Extra Edition / Business Management

How To Avoid Bad Marketing Advice

February 18, 2005
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Adams Hudson
Lots of "experts" are ready and willing to tell you what you should be doing to promote your business and increase your sales. The trouble is, some of them are flat-out wrong. So how can you sift the good from the bad of all the things you're hearing? For starters, let's go over a few basic principles.

Pure lead generation is not your only marketing goal. Your ad rep may scream, "It's all about getting more!", but the tactics that ensue may resemble those from a circus barker with a truth disorder. Beware: This "sell at any cost" approach can lead you down a common path - one designed especially for low-priced leaders on their way out of business. I can write an ad to get you all the leads you want if I can give the store away (seemingly) and suspend the truth to entice gullible, unqualified, and possibly bankrupt leads. Is this what you want?

Further, don't use your marketing to promote low prices unless you're positive this fits your business plan. You can be good, cheap, or convenient; pick any two. But, please know that if you use low prices to "bait and switch," you may get an unfriendly letter from the attorney general. Use your marketing to promote your value. Tell prospects what's in it for them and how your products and service can make a difference in their lives. This ensures a more qualified prospect at the start.

By offering a superior and immediately recognizable advantage that your competition doesn't offer, you turn prospects into customers.

In Yellow Pages ads, bigger is not always better. Sure, Yellow Pages reps want you to believe that if you buy bigger Yellow Pages ads in more sections, you'll get noticed. But think of it this way: Is bigger always better in HVAC systems? In marketing, as in heating and cooling, you're going for efficiency. If your Yellow Pages budget exceeds 31 percent (HVAC) or 41 percent (pure service or plumbing) of your budget, you're not getting the most for your marketing dollars. Stop the madness, now.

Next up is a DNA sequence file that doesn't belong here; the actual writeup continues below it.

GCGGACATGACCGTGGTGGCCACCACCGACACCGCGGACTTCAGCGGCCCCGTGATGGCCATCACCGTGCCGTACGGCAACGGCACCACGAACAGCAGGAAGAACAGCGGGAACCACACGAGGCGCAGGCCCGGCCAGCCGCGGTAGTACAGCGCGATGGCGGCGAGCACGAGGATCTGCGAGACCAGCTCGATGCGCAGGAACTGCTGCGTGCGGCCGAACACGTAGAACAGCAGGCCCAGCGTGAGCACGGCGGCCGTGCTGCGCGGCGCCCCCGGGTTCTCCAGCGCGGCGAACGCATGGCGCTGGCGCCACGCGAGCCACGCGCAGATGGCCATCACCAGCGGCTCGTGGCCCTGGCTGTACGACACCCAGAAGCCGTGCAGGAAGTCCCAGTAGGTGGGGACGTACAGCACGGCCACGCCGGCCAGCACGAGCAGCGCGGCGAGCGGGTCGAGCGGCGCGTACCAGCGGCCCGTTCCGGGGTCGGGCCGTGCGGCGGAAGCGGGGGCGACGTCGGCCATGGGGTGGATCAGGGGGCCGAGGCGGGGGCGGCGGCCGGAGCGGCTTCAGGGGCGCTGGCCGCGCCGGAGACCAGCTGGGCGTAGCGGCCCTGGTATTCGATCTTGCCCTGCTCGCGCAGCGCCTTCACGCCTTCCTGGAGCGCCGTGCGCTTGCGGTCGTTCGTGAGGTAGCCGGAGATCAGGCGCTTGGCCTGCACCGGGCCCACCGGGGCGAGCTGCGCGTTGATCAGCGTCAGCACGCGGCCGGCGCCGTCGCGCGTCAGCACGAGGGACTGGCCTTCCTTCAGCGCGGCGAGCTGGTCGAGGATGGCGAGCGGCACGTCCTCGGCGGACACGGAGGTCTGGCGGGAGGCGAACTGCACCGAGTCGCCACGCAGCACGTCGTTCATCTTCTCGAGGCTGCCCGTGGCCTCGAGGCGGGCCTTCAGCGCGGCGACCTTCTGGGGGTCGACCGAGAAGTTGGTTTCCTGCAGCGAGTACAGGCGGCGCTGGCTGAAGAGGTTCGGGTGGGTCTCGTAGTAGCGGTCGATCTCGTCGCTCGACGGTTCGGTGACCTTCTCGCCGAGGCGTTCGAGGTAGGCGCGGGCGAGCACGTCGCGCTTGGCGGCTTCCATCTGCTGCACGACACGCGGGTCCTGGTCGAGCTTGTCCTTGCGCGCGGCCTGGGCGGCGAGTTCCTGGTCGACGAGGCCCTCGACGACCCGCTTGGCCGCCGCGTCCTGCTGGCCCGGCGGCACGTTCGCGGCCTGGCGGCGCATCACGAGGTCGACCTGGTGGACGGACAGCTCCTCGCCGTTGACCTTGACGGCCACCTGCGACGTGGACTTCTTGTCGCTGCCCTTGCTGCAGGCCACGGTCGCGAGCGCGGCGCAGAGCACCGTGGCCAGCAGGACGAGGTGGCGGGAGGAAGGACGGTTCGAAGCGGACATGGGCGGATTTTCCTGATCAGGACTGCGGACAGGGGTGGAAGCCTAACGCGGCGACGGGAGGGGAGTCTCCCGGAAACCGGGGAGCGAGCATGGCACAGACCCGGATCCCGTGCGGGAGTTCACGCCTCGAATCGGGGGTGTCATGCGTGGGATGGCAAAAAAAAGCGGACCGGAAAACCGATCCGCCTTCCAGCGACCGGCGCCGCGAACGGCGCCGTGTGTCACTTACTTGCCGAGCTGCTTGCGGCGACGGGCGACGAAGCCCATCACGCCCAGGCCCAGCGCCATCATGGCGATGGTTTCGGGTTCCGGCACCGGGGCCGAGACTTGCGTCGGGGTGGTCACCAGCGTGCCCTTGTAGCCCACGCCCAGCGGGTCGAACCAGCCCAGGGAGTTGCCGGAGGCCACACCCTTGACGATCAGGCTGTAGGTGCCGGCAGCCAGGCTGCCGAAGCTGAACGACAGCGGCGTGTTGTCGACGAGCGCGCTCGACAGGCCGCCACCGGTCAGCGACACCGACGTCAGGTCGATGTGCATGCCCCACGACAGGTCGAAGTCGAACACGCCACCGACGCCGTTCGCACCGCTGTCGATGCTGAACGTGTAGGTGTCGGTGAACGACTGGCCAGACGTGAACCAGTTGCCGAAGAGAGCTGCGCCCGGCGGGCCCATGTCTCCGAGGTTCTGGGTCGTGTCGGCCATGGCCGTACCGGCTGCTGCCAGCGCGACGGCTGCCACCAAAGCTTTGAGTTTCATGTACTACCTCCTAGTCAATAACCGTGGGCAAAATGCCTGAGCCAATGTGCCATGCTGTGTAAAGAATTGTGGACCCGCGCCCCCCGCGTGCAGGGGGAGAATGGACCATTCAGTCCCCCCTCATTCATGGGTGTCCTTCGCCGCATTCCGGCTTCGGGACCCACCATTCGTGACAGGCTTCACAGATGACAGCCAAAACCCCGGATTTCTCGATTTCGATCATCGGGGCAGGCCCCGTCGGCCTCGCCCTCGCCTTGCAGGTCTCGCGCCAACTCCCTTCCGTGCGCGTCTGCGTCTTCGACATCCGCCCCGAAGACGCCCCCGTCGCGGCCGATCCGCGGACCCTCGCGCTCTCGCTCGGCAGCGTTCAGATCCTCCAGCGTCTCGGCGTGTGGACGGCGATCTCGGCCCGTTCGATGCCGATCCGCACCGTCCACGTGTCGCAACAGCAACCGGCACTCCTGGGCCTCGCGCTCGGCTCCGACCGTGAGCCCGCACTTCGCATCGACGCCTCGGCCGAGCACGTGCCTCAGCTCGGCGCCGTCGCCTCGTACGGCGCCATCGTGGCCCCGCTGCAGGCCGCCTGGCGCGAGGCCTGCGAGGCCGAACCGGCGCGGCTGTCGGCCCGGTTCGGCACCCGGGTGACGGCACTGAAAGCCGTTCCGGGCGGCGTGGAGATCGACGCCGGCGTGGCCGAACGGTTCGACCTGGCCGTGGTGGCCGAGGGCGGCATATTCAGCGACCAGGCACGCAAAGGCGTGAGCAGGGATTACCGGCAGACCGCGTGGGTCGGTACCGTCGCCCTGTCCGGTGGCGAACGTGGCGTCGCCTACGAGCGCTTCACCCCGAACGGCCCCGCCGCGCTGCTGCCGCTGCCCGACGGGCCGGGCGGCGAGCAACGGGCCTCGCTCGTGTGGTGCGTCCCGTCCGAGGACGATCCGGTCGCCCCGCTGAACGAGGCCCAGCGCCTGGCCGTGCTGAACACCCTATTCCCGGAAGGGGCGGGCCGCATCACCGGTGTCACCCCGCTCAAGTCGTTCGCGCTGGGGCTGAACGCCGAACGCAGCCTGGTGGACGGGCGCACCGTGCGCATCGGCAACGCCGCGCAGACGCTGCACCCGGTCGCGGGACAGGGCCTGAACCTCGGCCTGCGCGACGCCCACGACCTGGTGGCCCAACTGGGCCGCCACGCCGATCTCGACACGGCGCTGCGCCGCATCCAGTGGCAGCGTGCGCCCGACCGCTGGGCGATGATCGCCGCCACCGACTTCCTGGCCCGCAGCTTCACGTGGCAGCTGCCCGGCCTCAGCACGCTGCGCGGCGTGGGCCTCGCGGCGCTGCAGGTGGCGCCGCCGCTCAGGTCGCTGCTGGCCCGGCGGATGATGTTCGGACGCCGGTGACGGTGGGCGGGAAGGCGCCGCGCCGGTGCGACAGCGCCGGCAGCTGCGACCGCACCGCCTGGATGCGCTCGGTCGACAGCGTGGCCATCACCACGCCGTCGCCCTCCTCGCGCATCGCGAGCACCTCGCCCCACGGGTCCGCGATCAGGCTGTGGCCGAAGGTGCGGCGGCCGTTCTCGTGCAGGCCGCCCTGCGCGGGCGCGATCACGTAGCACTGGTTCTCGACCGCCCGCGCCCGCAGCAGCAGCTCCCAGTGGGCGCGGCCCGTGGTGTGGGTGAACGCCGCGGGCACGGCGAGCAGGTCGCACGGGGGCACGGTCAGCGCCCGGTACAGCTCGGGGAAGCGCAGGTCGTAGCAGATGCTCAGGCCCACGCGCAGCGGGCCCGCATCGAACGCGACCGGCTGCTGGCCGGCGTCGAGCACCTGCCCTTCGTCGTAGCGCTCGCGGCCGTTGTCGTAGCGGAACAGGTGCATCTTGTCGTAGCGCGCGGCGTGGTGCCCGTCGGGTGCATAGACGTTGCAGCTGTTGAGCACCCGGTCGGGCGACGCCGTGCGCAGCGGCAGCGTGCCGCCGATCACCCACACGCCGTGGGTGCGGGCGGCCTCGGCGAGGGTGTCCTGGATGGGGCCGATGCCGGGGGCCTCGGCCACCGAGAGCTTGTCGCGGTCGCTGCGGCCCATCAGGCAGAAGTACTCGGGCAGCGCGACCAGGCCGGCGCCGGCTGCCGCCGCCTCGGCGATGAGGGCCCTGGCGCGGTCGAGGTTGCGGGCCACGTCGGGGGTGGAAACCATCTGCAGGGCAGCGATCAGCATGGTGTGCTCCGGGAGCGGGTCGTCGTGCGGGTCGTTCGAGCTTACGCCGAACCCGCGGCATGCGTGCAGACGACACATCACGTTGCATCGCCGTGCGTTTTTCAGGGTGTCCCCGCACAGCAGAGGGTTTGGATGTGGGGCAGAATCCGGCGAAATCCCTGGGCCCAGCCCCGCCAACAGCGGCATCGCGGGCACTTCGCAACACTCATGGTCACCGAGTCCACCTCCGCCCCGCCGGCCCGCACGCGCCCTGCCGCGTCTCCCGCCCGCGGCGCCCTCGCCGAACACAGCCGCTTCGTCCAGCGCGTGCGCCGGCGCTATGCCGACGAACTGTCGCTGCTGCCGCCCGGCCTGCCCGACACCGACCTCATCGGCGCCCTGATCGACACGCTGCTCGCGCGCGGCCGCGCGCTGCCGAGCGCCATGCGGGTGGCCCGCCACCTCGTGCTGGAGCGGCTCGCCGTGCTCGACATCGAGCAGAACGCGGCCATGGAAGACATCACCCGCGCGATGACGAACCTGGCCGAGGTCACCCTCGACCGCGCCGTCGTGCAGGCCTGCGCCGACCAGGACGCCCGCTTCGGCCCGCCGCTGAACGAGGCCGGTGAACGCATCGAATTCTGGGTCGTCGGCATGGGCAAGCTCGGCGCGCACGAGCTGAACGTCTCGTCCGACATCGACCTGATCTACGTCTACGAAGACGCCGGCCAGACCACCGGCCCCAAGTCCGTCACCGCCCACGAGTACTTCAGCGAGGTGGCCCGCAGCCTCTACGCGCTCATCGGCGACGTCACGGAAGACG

Direct response is not the only advertising form you should use. Look, I'm a direct response copywriter. We're paid $1,800 per page to write good copy. If I wanted only to line my pockets with your money, I'd be a fool to tell you this wasn't the answer to every marketing need you ever had.

Call me a fool then - direct response as your only form of advertising is the fastest way I know to lose your credibility in the market. Good luck building it back among worthy customers. If you don't, you'll be the king of dangling increasingly fantastic bait in front of largely unfinanceable dregs. It's hard to keep this and a strong, solvent, loyal customer base moving together. Use a balanced mix of direct response, image, TOMA (top of mind awareness), and retention marketing to achieve the success and reputation you deserve.

All prospects are not alike. Sure, bigger, older homes with old systems have you salivating about big-ticket replacements. But this gets back to the first point. Don't go chasing your dream of new customers unless you're willing to put a little bit of effort into keeping the ones you've already got.

The best prospects for new business - through their own service and replacement needs as well as their referrals - are your current customers. The fact is, customers spend 33 percent more than non-customers. And referrals among customers are 107 percent greater than among non-customers.

By providing a superior customer retention program - which includes contact several times a year - you keep those customers.

There are two excellent retention programs that are easy to do: (1) newsletters for every check-writing customer you've got. (Let us send you a free sample.) And, (2) a maintenance agreement program, which is loyalty that a smaller group of your clients pay you for. Now that's a nice switch! You get reliable, referring, high-value customers pumping predictable profits into your company year after year ... automatically. Let us send you a 12-page report called "The Perfect HVAV Profit System" on how to build a maintenance agreement business. (Send an e-mail to freestuff@hudsonink.com requesting this report.)

Use these different marketing tools and tactics to build a better marketing machine for your company. You'll find your marketing can bring leads, image, and sales almost by "auto-pilot," so you can run your business instead.

Adams Hudson is president of Hudson, Ink, a creative marketing firm for contractors. Readers can get a free marketing newsletter by faxing their letterhead with the request to 334-262-1115. You can also call Hudson, Ink at 800-489-9099 or visit www.hudsonink.com for free marketing reports, including a free 12-page report called "The Perfect HVAC Profit System" on maintenance agreements.

Publication date: 02/21/2005

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